Section 8 of the Canadian Charter of Rights and Freedoms (the “Charter”) provides that “[e]veryone has the right to be secure from unreasonable search and seizure.” The term “everyone” is not limited to people and includes corporations meaning employers have a constitutional right to be free from unreasonable search and seizure.
However, it is important to note that the right only extends to those interests for which there is an expectation to privacy. If there is no expectation of privacy, section 8 Charter interests are not engaged. The courts have recognized that employers have an expectation of privacy in the workplaces they control. An example of where an employer would not have an expectation of privacy would in the home of an employee. Therefore, there may not have been any breach of an employer’s right against unreasonable search and seizure if information is gathered from an employee’s home or another location that the employer does not control.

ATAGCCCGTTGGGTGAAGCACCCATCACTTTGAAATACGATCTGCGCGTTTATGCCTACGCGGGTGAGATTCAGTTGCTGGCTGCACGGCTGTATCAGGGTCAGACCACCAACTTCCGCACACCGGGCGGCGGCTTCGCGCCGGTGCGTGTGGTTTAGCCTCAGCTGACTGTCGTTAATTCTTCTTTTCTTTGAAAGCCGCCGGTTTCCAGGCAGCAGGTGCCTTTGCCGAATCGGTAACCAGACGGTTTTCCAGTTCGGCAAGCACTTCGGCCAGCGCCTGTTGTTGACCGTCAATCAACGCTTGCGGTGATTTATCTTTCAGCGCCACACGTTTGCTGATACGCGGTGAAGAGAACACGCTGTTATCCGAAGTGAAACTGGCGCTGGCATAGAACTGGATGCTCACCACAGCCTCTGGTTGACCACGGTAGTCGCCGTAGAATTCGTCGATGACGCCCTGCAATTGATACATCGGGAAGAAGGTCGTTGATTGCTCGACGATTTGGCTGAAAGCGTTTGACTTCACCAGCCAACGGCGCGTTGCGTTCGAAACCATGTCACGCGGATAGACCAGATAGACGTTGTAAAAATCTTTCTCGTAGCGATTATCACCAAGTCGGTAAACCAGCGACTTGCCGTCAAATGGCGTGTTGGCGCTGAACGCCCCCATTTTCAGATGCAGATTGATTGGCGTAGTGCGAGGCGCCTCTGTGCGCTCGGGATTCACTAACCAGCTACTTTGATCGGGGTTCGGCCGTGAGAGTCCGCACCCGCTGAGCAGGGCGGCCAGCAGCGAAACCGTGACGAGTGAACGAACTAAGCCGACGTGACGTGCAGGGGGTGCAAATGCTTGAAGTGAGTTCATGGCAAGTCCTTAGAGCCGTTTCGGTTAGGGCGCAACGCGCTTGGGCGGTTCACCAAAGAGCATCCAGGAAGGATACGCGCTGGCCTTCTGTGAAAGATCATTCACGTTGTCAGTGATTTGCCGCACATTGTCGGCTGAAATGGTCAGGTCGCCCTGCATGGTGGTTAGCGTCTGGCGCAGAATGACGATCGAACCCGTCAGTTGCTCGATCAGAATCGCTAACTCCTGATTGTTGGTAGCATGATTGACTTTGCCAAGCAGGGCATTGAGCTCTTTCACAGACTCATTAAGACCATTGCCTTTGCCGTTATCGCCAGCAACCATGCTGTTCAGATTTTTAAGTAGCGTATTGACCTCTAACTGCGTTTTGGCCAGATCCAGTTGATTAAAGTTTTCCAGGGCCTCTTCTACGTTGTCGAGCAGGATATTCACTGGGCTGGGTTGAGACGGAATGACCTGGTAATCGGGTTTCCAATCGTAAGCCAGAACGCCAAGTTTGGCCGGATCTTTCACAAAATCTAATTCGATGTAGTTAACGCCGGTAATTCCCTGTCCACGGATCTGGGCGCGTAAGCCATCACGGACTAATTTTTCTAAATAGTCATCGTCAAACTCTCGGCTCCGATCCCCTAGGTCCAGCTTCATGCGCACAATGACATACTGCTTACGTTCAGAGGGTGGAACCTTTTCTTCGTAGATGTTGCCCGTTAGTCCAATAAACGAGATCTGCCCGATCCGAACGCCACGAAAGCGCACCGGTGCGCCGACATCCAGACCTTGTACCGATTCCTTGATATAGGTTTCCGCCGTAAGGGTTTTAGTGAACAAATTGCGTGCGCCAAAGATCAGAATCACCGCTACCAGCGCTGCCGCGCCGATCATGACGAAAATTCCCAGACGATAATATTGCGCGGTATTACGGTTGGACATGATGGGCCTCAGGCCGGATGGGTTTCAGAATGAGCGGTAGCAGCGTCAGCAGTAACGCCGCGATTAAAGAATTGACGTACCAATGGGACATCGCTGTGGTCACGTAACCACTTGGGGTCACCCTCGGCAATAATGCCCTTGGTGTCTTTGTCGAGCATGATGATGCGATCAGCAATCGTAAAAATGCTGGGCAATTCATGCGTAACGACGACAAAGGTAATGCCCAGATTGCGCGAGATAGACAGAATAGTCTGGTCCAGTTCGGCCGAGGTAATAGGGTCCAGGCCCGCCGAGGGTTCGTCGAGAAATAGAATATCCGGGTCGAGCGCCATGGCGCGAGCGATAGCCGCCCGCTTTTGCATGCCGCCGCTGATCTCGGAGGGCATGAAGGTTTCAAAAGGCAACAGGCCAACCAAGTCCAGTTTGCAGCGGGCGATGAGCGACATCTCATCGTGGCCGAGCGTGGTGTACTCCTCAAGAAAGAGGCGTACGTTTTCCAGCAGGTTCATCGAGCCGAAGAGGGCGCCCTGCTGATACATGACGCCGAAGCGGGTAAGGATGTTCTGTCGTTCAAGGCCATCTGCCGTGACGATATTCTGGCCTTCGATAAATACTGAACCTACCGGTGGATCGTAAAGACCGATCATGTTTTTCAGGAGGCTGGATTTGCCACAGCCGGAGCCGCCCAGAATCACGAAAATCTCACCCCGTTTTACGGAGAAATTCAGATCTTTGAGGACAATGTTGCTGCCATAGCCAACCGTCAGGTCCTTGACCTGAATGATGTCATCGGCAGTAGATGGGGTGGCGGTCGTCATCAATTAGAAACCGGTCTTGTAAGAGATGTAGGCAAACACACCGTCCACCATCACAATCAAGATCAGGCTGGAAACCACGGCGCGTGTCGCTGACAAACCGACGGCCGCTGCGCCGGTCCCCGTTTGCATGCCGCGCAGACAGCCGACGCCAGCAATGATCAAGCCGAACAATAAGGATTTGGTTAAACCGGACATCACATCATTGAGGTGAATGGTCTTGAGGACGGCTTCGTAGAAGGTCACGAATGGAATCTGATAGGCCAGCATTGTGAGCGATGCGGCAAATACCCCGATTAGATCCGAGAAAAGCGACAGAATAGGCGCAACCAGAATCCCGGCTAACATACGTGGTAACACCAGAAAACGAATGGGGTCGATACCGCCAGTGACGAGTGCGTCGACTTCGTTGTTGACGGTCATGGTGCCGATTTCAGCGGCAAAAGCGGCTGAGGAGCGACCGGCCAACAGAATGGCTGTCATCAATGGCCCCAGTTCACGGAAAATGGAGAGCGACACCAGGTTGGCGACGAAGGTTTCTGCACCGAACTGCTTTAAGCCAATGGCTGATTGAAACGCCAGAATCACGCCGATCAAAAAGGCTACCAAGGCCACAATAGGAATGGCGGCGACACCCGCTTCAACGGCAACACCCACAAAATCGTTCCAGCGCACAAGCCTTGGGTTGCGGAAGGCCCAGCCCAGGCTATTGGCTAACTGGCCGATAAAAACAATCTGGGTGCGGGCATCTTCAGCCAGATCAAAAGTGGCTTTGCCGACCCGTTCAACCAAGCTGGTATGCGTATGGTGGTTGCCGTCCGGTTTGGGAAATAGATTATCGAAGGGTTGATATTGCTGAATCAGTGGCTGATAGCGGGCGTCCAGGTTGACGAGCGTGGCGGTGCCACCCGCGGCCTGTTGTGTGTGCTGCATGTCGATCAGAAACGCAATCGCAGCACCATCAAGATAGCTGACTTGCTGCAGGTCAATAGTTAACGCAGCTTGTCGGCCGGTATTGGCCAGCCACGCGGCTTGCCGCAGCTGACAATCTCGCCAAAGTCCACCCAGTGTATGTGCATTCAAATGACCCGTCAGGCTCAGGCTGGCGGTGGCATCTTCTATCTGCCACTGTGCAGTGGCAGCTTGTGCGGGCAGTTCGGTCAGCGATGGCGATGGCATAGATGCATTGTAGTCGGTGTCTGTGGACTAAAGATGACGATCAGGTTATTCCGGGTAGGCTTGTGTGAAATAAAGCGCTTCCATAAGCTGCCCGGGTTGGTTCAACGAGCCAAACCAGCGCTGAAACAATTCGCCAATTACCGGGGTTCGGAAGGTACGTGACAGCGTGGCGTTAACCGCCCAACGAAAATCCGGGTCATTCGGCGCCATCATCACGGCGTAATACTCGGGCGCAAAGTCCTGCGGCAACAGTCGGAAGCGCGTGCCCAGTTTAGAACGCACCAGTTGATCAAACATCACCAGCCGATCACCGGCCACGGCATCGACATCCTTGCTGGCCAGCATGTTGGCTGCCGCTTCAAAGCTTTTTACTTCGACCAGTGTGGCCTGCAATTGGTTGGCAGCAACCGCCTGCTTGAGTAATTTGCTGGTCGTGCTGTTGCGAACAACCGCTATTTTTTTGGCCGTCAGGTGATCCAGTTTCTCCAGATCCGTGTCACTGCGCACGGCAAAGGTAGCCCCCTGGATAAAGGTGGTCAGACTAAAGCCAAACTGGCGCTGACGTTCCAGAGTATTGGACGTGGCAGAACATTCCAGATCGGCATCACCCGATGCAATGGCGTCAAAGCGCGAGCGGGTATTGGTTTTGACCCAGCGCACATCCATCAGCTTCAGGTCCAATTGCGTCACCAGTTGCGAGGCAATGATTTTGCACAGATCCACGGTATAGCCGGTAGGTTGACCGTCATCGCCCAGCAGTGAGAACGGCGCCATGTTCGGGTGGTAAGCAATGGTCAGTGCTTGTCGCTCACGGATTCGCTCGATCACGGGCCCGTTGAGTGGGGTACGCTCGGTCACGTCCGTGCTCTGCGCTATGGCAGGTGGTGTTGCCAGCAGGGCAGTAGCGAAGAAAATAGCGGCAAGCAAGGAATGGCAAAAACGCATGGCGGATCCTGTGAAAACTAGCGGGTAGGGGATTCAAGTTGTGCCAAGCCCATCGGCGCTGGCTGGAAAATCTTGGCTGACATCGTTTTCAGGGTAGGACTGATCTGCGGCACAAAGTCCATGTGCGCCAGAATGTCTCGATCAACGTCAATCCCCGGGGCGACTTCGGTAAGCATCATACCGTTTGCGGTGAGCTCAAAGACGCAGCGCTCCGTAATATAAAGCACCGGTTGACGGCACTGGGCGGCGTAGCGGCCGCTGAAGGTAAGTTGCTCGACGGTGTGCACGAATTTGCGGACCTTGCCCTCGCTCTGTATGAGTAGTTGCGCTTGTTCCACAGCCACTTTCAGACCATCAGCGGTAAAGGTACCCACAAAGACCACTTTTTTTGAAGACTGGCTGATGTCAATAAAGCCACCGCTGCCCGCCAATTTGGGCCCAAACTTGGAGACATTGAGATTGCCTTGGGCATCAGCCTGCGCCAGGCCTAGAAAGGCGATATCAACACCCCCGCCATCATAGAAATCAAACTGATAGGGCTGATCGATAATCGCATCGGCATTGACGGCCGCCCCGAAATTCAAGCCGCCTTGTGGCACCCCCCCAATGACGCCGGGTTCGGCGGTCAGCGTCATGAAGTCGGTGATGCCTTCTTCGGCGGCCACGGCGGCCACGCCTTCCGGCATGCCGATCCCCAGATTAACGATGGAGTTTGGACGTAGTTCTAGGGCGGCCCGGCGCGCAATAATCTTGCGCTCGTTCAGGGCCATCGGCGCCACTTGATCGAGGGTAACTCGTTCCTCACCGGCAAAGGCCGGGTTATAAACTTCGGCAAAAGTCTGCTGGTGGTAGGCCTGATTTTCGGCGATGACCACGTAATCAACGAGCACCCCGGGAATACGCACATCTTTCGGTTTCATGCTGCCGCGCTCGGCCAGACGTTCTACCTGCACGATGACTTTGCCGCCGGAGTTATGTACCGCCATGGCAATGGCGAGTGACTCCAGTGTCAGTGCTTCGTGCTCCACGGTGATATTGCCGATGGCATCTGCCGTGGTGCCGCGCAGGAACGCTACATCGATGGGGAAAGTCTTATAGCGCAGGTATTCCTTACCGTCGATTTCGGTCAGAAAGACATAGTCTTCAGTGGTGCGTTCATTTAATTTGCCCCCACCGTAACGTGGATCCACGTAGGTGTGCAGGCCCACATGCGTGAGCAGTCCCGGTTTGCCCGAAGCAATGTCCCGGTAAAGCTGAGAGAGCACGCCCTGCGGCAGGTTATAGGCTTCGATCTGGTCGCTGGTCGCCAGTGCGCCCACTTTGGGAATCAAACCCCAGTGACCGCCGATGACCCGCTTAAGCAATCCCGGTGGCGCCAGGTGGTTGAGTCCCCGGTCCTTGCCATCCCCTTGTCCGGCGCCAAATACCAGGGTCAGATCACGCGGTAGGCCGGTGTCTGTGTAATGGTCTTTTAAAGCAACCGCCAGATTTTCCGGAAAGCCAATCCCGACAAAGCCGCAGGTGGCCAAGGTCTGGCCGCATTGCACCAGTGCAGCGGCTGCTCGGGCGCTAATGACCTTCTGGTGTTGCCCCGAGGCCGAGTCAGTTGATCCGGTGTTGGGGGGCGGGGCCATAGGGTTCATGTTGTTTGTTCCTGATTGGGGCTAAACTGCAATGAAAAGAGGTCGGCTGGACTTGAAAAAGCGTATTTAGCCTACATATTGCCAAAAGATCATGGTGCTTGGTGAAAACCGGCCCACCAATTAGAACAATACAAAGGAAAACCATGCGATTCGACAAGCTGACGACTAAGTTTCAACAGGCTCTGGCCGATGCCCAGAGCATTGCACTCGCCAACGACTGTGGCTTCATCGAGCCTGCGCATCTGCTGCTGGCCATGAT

The question that naturally arises is: if an employer has an expectation of privacy in the workplace, why does an employer have to allow a regulator to access the workplace? The answer is that employers do not have the same expectation of privacy as a regular person. Employers in regulated fields have a diminished expectation of privacy. This allows government agents, such as OHS regulators, to inspect the workplace to ensure compliance. Candidly, without this diminished expectation of privacy, regulatory systems would be frustrated as regulators would not be permitted to inspect. It is unlikely that a warrant could be obtained because the regulator may lack sufficient information to establish reasonable and probable grounds that an offence had been committed – which is necessary in order to obtain a warrant.